Tuesday, March 17, 2009

You Give Me Growing Pains, Theodore Huxtable

When I think of TV in the 80s, I think of the many things I missed out on. It’s not that I’m too old or too young—I’m in fact perfectly-aged to have been raised by television in the 1980s.

The problem was that my family lived at the bottom of a valley, surrounded on all sides by wooded hills. We had a glorious TV antenna that reached up way past the house in hopes of catching those precious waves, but despite its great height we only received one channel, the local NBC affiliate. My knowledge of television from my past is restricted to those shows that aired on channel 18, WHIZ TV—Alf, the Cosby Show & A Different World. I never even saw The Wonder Years until I went to college!

That’s why Mary Hamilton’s show, “You Give Me Growing Pains, Theodore Huxtable” was so important. Thanks to Erin Teegarden and Nicolette Bond I now I have a truer understanding of the joy so many found in watching The Wonder Years. Tobias Amadon Benglesdorf gave us a glimpse of Alex P. Keaton’s not so heart-throbbingly awesome future as coke-addled Republican jerk. Meg Barboza’s slideshow as to why Rosanne was the best show ever was very convincing. Zach Plague compared Al Bundy and Sisyphus with the zeal of a young Ph.D. candidate. Lindsay Hunter reminded me that I am so not a Chicagoan because I only learned what Bozo Buckets were last summer. Brian Costello wooed us, and Tracy Gold, with a story and song, and Jac Jemc cracked the room up by inserting herself into a typical (or not so typical?) Perfect Strangers scenario. Fred Sasaki and Jacob S. Knabb also jumped in and read some appropriately themed and hastily penned haikus.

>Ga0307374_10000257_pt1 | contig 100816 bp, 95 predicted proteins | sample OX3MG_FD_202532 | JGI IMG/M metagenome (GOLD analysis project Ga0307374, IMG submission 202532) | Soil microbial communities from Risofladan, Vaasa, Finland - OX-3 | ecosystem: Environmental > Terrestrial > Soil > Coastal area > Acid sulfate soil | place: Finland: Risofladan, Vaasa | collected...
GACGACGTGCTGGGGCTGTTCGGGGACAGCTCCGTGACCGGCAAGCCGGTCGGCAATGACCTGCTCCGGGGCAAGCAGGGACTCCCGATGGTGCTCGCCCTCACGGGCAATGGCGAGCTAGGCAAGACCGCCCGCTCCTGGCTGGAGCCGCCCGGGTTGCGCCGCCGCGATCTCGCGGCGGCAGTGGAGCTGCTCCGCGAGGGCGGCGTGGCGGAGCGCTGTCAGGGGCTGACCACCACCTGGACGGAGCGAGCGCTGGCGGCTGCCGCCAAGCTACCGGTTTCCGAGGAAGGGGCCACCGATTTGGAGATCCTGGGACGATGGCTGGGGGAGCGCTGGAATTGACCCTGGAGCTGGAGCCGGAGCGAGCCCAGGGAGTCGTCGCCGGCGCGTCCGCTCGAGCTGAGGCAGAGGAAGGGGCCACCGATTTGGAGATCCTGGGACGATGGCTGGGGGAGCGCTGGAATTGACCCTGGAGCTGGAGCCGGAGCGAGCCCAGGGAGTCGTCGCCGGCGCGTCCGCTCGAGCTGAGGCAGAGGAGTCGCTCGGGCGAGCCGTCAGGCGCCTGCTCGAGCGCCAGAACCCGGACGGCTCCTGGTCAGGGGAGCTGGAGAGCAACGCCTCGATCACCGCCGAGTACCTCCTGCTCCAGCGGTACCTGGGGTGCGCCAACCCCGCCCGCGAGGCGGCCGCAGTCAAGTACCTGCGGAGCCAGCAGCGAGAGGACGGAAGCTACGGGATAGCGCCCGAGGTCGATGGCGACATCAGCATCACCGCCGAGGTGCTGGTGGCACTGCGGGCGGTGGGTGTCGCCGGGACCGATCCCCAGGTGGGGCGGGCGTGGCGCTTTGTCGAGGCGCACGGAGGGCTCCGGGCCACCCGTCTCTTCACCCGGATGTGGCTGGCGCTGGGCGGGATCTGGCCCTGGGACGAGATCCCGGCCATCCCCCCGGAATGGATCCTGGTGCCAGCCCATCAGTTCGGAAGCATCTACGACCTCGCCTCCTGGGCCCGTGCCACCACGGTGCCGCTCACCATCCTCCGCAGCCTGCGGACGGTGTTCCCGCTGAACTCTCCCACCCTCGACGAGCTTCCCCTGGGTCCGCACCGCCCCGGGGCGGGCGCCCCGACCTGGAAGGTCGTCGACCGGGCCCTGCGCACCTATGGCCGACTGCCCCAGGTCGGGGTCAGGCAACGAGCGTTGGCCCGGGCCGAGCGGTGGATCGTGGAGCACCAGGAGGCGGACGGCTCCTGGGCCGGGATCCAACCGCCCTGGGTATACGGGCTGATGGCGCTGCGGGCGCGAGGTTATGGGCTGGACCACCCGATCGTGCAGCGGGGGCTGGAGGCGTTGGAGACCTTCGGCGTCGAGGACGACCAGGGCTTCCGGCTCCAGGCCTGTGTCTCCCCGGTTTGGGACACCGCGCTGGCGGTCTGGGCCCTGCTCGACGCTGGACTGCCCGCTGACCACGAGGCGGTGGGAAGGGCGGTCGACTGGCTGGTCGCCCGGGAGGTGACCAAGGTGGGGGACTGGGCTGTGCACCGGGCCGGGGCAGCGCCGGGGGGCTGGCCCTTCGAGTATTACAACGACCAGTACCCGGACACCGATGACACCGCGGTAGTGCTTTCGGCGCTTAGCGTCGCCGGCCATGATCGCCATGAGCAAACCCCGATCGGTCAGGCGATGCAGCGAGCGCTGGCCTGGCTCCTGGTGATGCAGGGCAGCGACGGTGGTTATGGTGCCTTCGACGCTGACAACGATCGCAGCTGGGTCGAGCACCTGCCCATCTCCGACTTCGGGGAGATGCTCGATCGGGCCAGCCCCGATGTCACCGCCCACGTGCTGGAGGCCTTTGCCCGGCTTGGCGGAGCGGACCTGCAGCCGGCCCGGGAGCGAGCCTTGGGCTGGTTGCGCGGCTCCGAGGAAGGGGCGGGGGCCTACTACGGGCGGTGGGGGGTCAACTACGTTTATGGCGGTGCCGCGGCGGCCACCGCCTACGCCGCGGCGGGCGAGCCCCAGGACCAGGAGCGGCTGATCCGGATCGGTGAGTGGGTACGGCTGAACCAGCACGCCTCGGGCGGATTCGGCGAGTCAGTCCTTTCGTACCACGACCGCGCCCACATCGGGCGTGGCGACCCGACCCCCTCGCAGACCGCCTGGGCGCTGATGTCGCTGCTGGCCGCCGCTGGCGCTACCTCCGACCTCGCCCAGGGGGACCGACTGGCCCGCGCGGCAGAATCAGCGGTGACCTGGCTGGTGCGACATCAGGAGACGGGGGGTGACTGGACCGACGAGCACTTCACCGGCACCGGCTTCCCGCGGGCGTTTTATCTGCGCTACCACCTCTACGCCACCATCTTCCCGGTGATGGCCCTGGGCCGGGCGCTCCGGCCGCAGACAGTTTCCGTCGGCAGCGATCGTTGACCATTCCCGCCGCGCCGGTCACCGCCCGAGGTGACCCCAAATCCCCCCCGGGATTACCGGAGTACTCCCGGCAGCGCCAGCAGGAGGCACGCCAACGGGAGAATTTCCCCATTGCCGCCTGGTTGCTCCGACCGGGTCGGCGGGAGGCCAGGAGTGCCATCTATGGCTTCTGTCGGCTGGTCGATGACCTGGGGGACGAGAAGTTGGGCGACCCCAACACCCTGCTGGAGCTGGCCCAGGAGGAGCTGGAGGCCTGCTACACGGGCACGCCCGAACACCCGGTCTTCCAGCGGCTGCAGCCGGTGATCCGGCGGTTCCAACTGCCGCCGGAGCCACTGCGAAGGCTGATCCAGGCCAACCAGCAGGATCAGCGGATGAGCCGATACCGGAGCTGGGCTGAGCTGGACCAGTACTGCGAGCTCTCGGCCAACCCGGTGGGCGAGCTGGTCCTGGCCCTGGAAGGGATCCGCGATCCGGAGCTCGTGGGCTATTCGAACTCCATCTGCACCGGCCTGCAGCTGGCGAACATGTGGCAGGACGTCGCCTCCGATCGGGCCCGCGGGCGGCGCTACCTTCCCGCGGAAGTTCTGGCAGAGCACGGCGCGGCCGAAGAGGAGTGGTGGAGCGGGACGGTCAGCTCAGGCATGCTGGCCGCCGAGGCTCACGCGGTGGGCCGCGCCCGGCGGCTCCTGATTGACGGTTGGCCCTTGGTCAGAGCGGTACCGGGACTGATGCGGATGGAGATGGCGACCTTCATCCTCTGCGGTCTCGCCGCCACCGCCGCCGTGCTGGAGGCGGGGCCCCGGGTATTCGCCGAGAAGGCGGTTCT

Oh, and of course I have to mention the word-for-word reenactments of our favorite scenes from shows like the Facts of Life and the Cosby Show, excellently performed by Mary, Jill Summers and Erin!

Thanks to Mary for bringing everyone out. That show was a blast, and even educational for people like me who lived where no cables would run (seriously, they still don’t run cable out to my parents’ house). Thanks for the show, and thanks for the old memories!


Blogger miki said...

oh, so I just learned that Bozo the Clown was not a Chicago thing, which is what I was led to believe last summer. Huh.

March 17, 2009 6:58 PM  

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